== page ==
Anchorage, Alaska's largest city, is also home to nearly half of the entire state's population. Its south-central location makes it an ideal gateway to the rest of the state, as most of the traffic going to or coming from Alaska originates or terminates here. In fact, the highest number of pilots-per-capita in the world is here, and Lake Hood is the world's busiest seaport base for float planes.
Temperatures are surprisingly mild, given its sub-arctic climate zone. January averages hover around 10 degrees fahrenheit, and summer highs push 75. Its lush, deciduous/evergreen flora give off greens reminiscent of Ireland, but to see Anchorage's most remarkable beauties one must see them under a fresh blanket of snow.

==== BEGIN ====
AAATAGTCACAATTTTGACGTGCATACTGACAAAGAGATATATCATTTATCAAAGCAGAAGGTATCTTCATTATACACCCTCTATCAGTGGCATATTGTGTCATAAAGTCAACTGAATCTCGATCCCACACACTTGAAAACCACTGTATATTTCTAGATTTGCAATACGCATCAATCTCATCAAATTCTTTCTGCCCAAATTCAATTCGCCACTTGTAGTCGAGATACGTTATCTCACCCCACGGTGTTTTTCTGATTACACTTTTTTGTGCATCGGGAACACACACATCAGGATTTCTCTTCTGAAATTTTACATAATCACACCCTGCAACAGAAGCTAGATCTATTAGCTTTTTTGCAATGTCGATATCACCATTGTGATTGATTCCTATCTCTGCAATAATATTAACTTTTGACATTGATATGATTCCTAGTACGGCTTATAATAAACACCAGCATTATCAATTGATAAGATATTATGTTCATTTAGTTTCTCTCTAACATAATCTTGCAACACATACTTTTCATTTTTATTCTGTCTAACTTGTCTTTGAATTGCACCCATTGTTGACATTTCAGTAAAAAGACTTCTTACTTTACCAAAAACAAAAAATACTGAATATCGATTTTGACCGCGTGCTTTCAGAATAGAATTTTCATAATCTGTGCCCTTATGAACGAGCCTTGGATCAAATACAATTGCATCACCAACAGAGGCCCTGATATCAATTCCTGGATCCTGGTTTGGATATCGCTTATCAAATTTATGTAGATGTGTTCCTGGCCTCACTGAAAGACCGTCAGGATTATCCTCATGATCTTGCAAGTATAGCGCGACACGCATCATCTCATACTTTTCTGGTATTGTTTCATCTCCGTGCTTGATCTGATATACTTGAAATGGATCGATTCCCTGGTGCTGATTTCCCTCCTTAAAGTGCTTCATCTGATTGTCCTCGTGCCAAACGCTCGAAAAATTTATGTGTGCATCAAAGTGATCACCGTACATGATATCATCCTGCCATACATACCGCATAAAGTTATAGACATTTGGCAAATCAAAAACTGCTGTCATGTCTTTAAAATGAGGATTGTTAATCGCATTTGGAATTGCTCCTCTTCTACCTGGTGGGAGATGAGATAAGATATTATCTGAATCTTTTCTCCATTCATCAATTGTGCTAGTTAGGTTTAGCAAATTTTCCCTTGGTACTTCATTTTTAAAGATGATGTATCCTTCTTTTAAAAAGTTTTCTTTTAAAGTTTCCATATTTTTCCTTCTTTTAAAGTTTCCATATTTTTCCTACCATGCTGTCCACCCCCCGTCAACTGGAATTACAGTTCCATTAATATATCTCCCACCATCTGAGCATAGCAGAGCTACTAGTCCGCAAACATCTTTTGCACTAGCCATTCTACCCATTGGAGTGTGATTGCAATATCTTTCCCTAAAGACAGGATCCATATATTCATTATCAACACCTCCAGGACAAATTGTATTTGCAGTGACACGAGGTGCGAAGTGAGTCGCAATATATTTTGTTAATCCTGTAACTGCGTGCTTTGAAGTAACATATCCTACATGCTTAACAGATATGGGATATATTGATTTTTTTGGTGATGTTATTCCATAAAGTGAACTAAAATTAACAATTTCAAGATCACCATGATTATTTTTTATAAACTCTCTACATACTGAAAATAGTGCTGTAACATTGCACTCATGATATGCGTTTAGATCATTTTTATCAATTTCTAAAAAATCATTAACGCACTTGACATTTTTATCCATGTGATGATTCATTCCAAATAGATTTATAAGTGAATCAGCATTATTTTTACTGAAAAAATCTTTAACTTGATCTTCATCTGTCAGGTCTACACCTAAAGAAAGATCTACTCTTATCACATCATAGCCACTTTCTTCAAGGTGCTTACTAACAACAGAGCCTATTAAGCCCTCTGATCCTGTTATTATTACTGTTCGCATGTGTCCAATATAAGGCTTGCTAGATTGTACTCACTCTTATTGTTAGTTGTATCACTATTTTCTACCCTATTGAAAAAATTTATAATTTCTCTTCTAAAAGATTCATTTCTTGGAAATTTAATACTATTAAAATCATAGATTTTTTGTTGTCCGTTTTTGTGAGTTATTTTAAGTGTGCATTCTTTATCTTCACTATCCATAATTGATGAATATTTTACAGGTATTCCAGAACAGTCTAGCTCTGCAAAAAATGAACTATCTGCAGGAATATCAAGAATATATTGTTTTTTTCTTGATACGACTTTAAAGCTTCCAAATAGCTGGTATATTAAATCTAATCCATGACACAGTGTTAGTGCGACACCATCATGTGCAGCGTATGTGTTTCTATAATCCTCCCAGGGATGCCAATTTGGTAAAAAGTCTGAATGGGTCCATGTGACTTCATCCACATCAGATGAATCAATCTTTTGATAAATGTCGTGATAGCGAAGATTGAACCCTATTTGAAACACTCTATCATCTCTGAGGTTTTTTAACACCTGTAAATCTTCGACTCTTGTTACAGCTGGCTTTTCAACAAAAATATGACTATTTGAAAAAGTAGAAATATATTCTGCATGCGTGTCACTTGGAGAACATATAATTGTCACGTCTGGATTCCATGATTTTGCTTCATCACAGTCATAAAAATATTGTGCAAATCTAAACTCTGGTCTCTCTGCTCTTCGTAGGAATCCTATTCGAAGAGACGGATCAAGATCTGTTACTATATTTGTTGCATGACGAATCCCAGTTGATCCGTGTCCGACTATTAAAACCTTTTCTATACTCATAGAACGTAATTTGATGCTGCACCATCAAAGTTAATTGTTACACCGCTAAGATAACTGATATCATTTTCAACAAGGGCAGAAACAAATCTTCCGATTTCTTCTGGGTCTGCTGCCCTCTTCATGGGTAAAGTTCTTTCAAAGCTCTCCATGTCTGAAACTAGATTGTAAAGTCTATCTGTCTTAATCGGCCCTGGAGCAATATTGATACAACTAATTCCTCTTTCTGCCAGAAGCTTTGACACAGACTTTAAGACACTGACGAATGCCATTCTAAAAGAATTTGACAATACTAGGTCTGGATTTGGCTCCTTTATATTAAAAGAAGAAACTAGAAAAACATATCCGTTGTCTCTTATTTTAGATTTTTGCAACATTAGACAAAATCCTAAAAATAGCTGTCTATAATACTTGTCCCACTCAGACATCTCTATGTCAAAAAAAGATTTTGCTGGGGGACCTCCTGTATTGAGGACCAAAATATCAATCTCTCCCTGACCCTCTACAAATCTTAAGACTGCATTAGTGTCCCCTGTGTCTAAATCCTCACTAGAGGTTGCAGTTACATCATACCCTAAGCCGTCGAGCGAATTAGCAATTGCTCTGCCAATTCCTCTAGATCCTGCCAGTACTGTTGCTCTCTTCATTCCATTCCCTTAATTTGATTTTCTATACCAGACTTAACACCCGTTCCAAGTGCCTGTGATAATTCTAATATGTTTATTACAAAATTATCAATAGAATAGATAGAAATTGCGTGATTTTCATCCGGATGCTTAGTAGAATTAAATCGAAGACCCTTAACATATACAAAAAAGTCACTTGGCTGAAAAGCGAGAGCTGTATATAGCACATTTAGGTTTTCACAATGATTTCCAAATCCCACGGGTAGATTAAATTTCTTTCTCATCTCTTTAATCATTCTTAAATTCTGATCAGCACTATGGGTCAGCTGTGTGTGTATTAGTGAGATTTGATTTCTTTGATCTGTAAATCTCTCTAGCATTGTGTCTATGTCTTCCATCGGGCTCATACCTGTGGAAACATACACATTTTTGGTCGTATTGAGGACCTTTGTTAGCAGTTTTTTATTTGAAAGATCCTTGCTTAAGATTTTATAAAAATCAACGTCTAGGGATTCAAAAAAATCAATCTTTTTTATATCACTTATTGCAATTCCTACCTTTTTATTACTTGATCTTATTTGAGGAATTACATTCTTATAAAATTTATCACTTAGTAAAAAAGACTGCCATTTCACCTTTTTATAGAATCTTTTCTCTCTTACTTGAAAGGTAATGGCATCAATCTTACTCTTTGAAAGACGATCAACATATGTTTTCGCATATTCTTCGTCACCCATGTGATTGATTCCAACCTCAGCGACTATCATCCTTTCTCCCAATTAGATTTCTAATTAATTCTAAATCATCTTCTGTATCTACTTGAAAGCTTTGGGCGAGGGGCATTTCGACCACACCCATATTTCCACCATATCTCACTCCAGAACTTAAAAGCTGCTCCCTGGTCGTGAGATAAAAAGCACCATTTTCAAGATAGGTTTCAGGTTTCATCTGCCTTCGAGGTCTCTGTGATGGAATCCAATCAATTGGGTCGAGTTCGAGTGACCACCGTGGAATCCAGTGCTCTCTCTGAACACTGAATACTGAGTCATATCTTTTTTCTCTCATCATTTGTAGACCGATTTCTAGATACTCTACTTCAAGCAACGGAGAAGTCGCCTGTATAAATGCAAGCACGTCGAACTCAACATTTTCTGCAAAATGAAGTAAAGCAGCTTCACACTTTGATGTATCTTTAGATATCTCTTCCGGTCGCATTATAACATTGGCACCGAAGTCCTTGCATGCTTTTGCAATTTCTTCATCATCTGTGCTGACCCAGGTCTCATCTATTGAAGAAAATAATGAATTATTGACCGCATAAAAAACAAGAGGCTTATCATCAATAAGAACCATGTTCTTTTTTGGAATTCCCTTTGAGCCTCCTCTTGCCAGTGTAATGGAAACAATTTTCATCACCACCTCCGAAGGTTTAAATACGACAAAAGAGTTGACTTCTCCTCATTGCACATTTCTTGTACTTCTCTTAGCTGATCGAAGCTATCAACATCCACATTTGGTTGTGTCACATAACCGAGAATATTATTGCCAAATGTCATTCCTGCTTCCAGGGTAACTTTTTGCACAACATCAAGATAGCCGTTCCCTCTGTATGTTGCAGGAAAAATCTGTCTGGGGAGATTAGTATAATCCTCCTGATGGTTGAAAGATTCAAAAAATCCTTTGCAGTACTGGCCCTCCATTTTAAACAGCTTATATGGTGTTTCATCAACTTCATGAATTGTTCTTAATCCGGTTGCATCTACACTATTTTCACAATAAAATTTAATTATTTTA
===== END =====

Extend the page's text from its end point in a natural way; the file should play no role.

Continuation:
One of the best ways to understand Anchorage is that it's not simply a city in the midst of the wild—in fact, it's quite the opposite. Over 250 miles of scenic trails exist within the city proper itself, and moose and other wildlife encounters are not uncommon. And given that Alaska's midnight sun keeps the summer months no darker than twilight, one could theoretically hike at any hour of the day from mid-May to mid-July. Kayakers and surfers: don't forget about the bore tide bearing down Turnagain Arm for a six-mile-plus ride.
Downtown Anchorage is easily walkable, and only short distances separate the metropolitan shopping district from Ship Creek, a popular salmon-fishing area within city limits. Fine dining co-exists peacefully alongside bars and saloons that would make cheechakos and sourdoughs alike feel at home. And that's the hope for visitors to Anchorage: that they would feel at home.